MB&F - Horological Machine No1 - Titanium Grade 5
Luc Virginius / Chronopassion
MB&F - Horological Machine No1 - Titanium Grade 5

Horological Machine No1 - Titanium Grade 5

MB&F

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See other pictures Luc Virginius / Chronopassion
Horological Machine No1 is an art and sculpture of micro-engineering. By designing and constructing its first three-dimensional machine MB&F broke free of the constraints imposed by traditional horology. HM1 is a totally original timepiece, featuring hours and minutes on separate dials, raised central one-minute tourbillon, seven-day power reserve, four mainspring barrels and both automatic and manual winding. It has a radical new design and construction plus a brand new movement with 376 parts and 81 functional jewels. While the most visual technical element of the movement is the rotating one-minute tourbillon on top of the dial, it was the four massive mainspring barrels that dominated HM1's design and construction. There is no mistaking the three-dimensionality of Horological Machine No1, both in the sheer volume of the case and in the multiple strata of its dial. The depth and complexity of the dial encourages and rewards an oblique viewpoint as there is so much more to see than simply the time. The single arm of the tourbillon cock, reminiscent of vintage Breguet pocket watches, allows an uninterrupted view right into the beating heart of the movement. Limited edition of 10 pieces.

Technical specifications

Case
  • Titanium Grade 5
Diameter
  • 41 mm x 64 mm x 14 mm
Caliber
  • Engineered by Laurent Besse with Peter Speake-Marin
Functions
  • Hours, Minutes, Central one-minute tourbillon
Dial
  • Crystal, Ruthenium, Silver
Bracelet
  • Black alligator

Who's who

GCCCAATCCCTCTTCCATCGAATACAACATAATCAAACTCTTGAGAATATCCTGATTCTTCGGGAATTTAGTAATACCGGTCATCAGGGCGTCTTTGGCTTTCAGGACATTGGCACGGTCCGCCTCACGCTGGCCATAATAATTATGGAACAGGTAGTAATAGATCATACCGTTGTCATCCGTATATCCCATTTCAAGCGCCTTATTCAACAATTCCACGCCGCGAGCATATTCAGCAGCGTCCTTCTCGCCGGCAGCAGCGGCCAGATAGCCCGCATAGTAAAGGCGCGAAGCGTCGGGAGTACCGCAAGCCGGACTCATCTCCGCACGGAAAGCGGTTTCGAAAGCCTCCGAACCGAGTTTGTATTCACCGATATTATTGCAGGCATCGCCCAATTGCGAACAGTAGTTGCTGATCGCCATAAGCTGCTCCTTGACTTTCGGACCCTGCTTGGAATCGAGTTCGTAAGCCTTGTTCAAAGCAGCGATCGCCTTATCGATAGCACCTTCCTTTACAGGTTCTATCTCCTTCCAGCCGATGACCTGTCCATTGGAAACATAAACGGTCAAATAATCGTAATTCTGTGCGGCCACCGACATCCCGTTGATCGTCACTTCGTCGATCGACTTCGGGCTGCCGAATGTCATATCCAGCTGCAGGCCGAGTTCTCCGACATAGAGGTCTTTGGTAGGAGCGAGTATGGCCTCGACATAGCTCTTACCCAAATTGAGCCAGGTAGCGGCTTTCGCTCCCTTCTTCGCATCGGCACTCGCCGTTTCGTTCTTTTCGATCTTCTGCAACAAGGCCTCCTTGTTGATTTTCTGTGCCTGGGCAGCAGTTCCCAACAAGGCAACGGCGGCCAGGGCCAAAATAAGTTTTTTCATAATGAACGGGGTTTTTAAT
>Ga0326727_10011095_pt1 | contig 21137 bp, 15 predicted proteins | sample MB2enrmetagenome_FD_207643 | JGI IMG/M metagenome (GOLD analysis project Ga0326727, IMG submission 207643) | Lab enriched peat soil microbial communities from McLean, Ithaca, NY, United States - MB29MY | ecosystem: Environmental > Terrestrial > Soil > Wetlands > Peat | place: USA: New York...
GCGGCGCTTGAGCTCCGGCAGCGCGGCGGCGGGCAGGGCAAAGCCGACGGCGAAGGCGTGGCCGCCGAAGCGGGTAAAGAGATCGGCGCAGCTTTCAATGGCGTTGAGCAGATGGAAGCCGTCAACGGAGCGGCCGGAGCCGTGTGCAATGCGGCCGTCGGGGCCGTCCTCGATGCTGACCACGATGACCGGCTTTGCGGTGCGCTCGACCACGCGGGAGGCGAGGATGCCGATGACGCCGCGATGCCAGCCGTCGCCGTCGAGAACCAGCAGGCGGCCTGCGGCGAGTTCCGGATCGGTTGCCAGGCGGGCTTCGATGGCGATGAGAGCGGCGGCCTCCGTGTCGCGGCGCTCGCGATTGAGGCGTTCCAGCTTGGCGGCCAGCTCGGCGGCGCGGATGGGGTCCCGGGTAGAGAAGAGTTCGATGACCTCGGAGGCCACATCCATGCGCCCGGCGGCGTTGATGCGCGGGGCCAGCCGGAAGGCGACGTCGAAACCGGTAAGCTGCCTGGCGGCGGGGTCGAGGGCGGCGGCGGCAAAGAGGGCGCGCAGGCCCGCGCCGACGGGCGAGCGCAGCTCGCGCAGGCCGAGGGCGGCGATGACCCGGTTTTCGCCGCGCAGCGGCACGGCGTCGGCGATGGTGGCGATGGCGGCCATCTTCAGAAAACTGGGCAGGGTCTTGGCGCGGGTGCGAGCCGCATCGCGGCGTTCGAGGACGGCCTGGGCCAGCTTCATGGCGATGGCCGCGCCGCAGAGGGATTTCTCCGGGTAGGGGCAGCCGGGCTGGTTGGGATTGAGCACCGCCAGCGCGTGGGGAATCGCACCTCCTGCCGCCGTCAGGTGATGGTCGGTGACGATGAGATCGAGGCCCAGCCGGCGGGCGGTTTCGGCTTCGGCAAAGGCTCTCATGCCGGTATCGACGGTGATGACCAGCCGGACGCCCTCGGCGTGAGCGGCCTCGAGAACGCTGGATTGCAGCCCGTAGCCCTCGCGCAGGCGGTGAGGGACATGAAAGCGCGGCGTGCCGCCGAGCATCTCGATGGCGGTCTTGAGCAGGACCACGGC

“Amazing. Maximilian Büsser is definitely an amazing person.” If you ask Laurent Picciotto to go over the main points of his history with the big man at MB&F, you’ll initially be met by a long silence and a pensive look. Where to begin? What about the first meeting, when “Max” was on a work placement at Jaeger-LeCoultre? When he was head of Harry Winston Watchmakers? When he transitioned to become a designer, bringing together the greatest watchmaking talent at MB&F? These are all stages in Max Büsser’s career; yet the person who passed through them has been so different in each role that it can sometimes be difficult to see the continuity. Be that as it may, the link between the two men was indeed first forged in Paris, twenty years ago. Laurent Picciotto had opened Chronopassion three years previously, laying the foundations for a brand that was to become a benchmark, but which at that time was pretty much a complete unknown beyond a tiny number of top watchmaking connoisseurs. Meanwhile the young Maximilian Büsser had just graduated from the Lausanne Federal Polytechnic School and joined Jaeger-LeCoultre. Büsser was enamoured with watchmaking mechanics. When he was in Paris, he went to see Chronopassion in rue Saint Honoré. “He stayed over three hours,” recalls Laurent Picciotto. “He was enthusiastic and inquisitive. He asked thousands of questions – he was an unusual young man and already knew a lot more about watchmaking culture than he was letting on.” Max Büsser worked in Jaeger-LeCoultre’s Marketing department for seven years. He left in 1991 to move to Harry Winston. The 5th Avenue jewellers in New York City had already made some inroads into the watchmaking world, but without any major breakthroughs. The first timepieces dated back to 1989, but had failed to find much success. Output remained tiny, as the young Max Büsser sowed the seeds of high-class watchmaking at the jewellers. He was soon promoted to the position of Managing Director of the Rare Timepieces department. That was when the paths of the two men crossed again. “I was out for a walk in Geneva,” says Laurent Picciotto, “when a man in a car stopped next to me. He was no longer the young apprentice from Jaeger, but the CEO of Harry Winston Watchmakers. I didn’t recognise him – he’d completely changed, even physically! He really had taken on the stature of CEO. It was amazing.” The two men then saw each other every year during the course of Harry Winston business. The watchmaking part of the brand, driven by Max Büsser, gradually took shape, “but I was interested only in the Opuses,” says Laurent Picciotto with a smile. A friendship developed and when Max Büsser left Harry Winston in July 2005, a new chapter in it began. “Max told me about his new project, MB&F, standing for Maximilian Büsser & Friends. I said just three words to him: ‘I’ll follow you.’ He was a little surprised, as he didn’t have any immediate plans to establish the brand in France and he hadn’t even got the slightest prototype anywhere near ready!” Picciotto’s instinct was right, though. The first Horological Machine, HM1, came into being two years later in 2007. “This timepiece is difficult to apprehend – you need to put it on your wrist and wait a good quarter of an hour before being able make up your mind,” remembers Laurent Picciotto. The next part of the adventure is better known: four HMs and an LM, standing for Legacy Machine, a piece that pays tribute to watchmaking inventors. It is more aesthetically accessible but no less technically complicated for all that. Each MB&F item is the fruit of the greatest talents in top watchmaking, in terms of both watchmaking technology itself and design: Jean-François Mojon, Kari Voutilainen, Peter Speake-Marin, Laurent Besse, Jean-Marc Wiederrecht, Eric Giroud, and so on. “At the end of the day, MB&F timepieces really do need to be adopted by their owners. Max adds a touch of humour, born out of his uninhibited approach to watchmaking. It’s definitely a brand that brings a breath of fresh air to the watchmaking landscape, shaking it up to just the right degree,” concludes Laurent Picciotto.
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